ERCOT asked Texas electricity users to cut back on electricity consumption this week. A significant number of power plants were offline simultaneously on Monday, and as of Wednesday afternoon, about 9,000 megawatts of electricity were still offline, an ERCOT spokesperson said (via the Texas Tribune). This week’s heat led to high electricity demand — that factor, combined with the downed units, meant that the grid operator was forced to take precautions to see that demand does not exceed supply.
There are three to four more plant outages this year compared to the same time other years, ERCOT says, but added that it does not expect to require rolling blackouts any time soon, writes CBS Austin.
In terms of the offline units, officials have said only that power generation plants were down for repairs, but some experts believe the February storm that led to such severe outages may have damaged plants, leading to current complications.
ERCOT, or the Electric Reliability Council of Texas, issued a statement saying that when it asked for conservation on Monday, “Texans responded strongly by reducing electric demand during the late afternoon.” The organization encourages Texans to continue to conserve power each afternoon through this Friday.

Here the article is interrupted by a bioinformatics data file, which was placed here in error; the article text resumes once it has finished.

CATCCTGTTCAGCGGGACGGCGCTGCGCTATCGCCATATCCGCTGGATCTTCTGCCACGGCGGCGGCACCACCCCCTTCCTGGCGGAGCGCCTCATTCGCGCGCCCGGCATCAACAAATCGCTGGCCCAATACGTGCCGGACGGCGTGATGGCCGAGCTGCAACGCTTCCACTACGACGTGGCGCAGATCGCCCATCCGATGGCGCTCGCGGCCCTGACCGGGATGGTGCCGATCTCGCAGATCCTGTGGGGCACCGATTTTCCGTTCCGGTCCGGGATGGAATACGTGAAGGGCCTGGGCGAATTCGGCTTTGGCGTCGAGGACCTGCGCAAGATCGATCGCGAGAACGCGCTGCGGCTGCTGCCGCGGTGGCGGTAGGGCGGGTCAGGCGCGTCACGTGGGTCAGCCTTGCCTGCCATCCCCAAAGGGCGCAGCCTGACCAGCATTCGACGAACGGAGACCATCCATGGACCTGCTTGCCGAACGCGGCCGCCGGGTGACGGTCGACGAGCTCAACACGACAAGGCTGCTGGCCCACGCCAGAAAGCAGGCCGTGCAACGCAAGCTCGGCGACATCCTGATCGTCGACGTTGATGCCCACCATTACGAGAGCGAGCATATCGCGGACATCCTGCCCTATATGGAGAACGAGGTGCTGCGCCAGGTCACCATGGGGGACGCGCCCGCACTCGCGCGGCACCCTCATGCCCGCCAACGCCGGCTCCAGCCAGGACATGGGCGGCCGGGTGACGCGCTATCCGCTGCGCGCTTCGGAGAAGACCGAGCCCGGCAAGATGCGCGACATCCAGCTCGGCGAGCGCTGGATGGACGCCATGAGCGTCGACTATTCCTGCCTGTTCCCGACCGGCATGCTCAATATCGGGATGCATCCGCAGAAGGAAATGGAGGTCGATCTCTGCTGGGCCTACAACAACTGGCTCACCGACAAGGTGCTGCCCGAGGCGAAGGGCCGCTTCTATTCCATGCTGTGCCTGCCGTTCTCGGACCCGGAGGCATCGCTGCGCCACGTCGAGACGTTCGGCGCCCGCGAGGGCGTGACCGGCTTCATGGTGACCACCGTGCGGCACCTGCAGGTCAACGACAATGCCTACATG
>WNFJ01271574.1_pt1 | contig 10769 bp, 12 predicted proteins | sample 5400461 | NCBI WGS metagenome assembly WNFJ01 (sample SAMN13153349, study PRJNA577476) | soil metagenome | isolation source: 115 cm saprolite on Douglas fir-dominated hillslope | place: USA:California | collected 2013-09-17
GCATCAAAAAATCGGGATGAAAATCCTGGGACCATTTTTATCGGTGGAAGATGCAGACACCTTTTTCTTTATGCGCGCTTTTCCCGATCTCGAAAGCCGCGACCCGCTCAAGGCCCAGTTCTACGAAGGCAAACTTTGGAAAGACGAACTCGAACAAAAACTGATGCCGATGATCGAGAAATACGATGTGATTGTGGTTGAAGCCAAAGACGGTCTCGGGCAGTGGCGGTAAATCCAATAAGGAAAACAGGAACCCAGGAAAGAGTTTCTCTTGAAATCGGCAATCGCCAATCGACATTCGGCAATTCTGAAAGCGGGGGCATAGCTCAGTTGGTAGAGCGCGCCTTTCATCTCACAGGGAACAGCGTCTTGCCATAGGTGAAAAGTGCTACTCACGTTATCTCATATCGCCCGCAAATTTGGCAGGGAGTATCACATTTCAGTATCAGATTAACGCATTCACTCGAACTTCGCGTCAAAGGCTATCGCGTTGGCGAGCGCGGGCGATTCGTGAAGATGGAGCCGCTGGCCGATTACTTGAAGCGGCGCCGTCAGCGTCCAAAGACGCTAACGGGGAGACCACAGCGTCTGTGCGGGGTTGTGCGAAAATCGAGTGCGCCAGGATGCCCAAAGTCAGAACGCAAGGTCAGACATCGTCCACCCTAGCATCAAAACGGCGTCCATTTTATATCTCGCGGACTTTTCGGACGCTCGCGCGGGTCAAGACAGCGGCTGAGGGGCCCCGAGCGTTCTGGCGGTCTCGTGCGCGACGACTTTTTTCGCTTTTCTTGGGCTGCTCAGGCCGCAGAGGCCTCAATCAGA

The grid is operating “exactly as it was designed and intended,” ERCOT continued. “The issuance of conservation notices is a common practice and prevents ERCOT from entering emergency conditions. Conservation efforts combined with the changes in procedures and processes implemented by ERCOT and the PUC following the winter storm prevented the possibility of rotating outages yesterday and ensured that no Texans lost power.”
ERCOT is a membership-based nonprofit corporation, governed by a board of directors and subject to oversight by the Public Utility Commission of Texas and the Texas Legislature. It oversees 90% of Texas’s energy production.